Sunday, August 16, 2015

Sugar Babies (Pender Street Pictures 4, Reel One Entertainment, Lifetime, 2015)

by Mark Gabrish Conlan • Copyright © 2015 by Mark Gabrish Conlan • All rights reserved

The film was Lifetime’s latest “world premiere,” something called Sugar Babies (oddly, the entry on the film spelled the title as one word, Sugarbabies, but the actual credit listed it as two so that’s what I’m going with) about a Web site called to which nubile young female college students can subscribe so they can attract the attentions of older, wealthier men who will make an “arrangement” with them and pay them for “companionship” which may or may not — but, of course, usually does — include sex. Of course, this has to be done euphemistically in order to get around the laws against prostitution (which, the more I think about it, I think are pretty silly; one of the things I always admired about the late Gloria Johnson was that she thought anti-prostitution laws actually disempowered women, and it was a delight to hear her get into arguments with other feminist women who supported laws against prostitution and porn). If this sounds familiar, it’s because Lifetime has already done this schtick at least twice before in 2015 alone — with Babysitter’s Black Book and Sugar Daddies (which Lifetime re-ran right after Sugar Babies just in case anyone in their audience missed the connection) — and all three of these movies couldn’t help but remind me of how much better MGM did this story idea back in 1931 in the film The Easiest Way, with Constance Bennett as the sugar baby, Adolphe Menjou as her sugar daddy, Robert Montgomery as the age-peer boyfriend who gets understandably upset when she finds out just how his girlfriend is making her living, and Clark Gable (in his first film as an MGM contractee) as the rather stuffy proletarian brother-in-law who leads her family in opposition to the Bennett character’s lifestyle. What’s more, the story wasn’t exactly fresh and original even then; The Easiest Way had debuted as a stage play in 1909 and been filmed previously as a silent in 1917 — there’s a reason prostitution is colloquially referred to as “the oldest profession.”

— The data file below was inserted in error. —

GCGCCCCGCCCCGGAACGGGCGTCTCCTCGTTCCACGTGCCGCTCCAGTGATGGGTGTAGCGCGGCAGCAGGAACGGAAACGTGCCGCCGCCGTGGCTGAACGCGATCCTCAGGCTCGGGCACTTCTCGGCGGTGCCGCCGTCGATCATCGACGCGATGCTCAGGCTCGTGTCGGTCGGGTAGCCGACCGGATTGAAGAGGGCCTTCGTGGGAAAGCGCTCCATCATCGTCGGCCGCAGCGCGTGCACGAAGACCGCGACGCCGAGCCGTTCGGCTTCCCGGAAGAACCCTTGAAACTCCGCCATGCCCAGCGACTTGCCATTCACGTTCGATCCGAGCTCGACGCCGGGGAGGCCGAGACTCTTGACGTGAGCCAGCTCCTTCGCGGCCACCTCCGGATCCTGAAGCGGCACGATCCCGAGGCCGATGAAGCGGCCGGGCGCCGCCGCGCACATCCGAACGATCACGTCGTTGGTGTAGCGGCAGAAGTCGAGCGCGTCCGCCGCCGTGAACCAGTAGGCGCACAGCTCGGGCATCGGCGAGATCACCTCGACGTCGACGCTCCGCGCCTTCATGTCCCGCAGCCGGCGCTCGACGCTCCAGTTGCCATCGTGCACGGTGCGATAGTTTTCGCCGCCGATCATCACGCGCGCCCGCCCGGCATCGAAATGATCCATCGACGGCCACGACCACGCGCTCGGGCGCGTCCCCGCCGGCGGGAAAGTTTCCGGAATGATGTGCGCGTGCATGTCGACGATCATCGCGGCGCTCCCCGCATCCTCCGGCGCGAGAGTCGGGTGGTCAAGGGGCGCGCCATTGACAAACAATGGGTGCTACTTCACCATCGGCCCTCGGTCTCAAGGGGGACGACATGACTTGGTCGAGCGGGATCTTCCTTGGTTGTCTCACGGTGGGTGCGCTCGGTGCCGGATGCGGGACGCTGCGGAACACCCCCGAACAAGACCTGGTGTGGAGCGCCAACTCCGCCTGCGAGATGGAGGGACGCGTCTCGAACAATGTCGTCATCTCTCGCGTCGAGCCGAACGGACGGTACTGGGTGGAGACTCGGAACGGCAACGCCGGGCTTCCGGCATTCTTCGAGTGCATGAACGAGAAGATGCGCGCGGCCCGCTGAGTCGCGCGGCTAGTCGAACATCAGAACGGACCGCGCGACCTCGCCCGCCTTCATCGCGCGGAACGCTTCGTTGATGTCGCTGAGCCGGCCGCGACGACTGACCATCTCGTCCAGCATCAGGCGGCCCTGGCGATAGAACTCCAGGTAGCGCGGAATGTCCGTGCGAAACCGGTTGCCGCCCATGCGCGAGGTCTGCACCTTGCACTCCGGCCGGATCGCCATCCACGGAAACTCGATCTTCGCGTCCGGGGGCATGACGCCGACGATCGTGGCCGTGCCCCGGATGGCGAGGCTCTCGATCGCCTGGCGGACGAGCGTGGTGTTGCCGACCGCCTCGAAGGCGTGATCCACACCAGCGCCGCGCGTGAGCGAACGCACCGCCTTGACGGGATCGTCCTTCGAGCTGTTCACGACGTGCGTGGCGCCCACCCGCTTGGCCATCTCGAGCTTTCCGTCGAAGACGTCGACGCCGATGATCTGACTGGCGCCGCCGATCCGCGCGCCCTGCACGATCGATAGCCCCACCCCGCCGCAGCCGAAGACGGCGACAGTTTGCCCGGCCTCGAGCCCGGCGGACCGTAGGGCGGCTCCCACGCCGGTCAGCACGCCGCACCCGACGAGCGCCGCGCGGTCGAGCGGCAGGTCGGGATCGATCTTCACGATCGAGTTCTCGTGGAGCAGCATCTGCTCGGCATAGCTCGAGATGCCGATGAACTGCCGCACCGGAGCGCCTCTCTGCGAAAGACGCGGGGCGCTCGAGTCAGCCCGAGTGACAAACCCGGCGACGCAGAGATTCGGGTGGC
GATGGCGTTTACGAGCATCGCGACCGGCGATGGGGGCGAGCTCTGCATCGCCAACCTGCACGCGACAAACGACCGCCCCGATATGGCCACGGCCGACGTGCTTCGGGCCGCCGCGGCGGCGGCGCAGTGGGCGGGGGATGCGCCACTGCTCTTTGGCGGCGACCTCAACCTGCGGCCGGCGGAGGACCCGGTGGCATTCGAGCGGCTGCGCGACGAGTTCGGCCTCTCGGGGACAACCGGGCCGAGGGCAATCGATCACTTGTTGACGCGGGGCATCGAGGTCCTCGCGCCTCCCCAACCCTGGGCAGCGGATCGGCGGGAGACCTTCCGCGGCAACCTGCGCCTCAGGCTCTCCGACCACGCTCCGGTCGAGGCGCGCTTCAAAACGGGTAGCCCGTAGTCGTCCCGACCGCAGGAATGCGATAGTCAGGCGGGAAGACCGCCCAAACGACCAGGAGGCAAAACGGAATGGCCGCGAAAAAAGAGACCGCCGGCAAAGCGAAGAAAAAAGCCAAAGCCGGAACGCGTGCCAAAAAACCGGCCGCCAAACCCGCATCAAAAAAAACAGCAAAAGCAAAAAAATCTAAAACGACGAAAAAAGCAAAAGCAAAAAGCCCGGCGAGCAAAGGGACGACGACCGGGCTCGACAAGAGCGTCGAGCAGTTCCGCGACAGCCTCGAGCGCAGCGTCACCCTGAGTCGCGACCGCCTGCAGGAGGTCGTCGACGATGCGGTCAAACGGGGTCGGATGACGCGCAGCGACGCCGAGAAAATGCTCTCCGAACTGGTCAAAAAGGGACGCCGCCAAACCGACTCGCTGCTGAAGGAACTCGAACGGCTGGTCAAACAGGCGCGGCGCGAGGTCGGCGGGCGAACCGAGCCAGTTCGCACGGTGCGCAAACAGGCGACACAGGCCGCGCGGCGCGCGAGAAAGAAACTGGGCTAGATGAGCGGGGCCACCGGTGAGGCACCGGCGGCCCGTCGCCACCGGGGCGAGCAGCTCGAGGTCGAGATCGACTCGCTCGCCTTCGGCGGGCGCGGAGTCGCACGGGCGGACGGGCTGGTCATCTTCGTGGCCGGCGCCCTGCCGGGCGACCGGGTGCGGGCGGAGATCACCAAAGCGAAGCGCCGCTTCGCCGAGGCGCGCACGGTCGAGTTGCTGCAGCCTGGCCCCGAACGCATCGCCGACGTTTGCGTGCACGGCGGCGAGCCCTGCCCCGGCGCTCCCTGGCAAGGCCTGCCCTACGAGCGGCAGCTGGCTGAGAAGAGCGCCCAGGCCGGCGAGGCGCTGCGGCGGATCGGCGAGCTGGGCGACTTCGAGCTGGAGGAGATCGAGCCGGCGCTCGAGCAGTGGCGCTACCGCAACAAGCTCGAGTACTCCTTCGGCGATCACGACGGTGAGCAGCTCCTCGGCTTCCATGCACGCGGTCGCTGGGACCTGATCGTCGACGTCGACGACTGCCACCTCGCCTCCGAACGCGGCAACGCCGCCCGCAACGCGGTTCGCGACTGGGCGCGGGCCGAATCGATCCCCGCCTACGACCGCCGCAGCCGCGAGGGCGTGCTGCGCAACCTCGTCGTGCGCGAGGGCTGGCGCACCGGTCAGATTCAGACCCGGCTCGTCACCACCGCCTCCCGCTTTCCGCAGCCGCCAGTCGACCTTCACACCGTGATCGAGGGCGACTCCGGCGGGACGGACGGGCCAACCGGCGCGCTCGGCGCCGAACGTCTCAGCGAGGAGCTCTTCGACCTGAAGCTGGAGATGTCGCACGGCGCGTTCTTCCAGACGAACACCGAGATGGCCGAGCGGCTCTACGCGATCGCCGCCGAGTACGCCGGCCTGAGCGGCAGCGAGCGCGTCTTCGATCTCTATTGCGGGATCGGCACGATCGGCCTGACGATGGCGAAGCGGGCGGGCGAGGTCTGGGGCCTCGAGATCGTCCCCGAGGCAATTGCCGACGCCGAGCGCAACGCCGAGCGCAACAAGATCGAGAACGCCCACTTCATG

It doesn’t help that the actors available to MGM in 1931 were considerably better than those on board for a Lifetime producer in 2015 — Alyson Stoner (any relation to Brad Stoner, the local housepainter whose commercials on San Diego TV stations I find irresistibly amusing given what I would think a person named “Stoner” armed with a bunch of paint cans would be likely to do to your house!) as Katie Woods, the central sugar baby; Giles Panton as James Smith, her sugar daddy (and once again the casting directors, Don Carroll and Candice Elzinga, have erred by casting a young, attractive and genuinely hot actor in this role, somebody whom Katie might well have been attracted to even if he didn’t have money and they hadn’t met on a gold-diggers’ Web site!); Keenan Tracey as Sean Clark, the age-peer rival for Katie’s affections; and Hrothgar Mathews and Kerry Sandomirsky as her disapproving parents, who (unlike their counterparts in The Easiest Way, who took a don’t-ask, don’t-tell attitude to all the goodies their daughter was lavishing on them courtesy of her sugar daddy) object to receiving any of the proceeds from her scummy lifestyle. The plot gets so convoluted it’s hard for me to remember which sugar baby was paired with which sugar daddy, but the basic intrigue revolves around Katie and her roommate Tessa Bouillette (Tiera Skovbye), who’s posing as a 1-percent girl herself (she claims her dad is the fabulously wealthy Charles Bouillette, but in fact her dad is John Bouillette, who abandoned her mom while she was still pregnant with her and left them living in a trailer and barely scraping by). Tessa is going on a date with her own sugar daddy but he’s bringing along a friend, so she wants Katie to go along and be the friend’s date. Katie at first is reluctant — she’s been cruised by Sean, a frat boy who’s working his way through college by clerking at the campus bookstore — but when she goes to a party at Sean’s frat house and he gets drunk and pukes on her legs, she calls Tessa on her cell phone and asks if the double date is still on. It is, even though in a black top and blue jeans (she’s done the best she could to clean Sean’s puke off of them) she’s way underdressed for the fancy restaurant the two sugar daddies have picked for their date. Katie keeps dating James Smith and ultimately falls into bed with him — though we get the impression it’s as much from genuine desire (and as I said before, he’s quite a bit sexier than the twerpy Sean!) as to keep the cash spigot flowing, and he offers to fund her schoolbooks as well as underwrite an internship in Florence that will allow her to realize her dreams of being a top interior designer.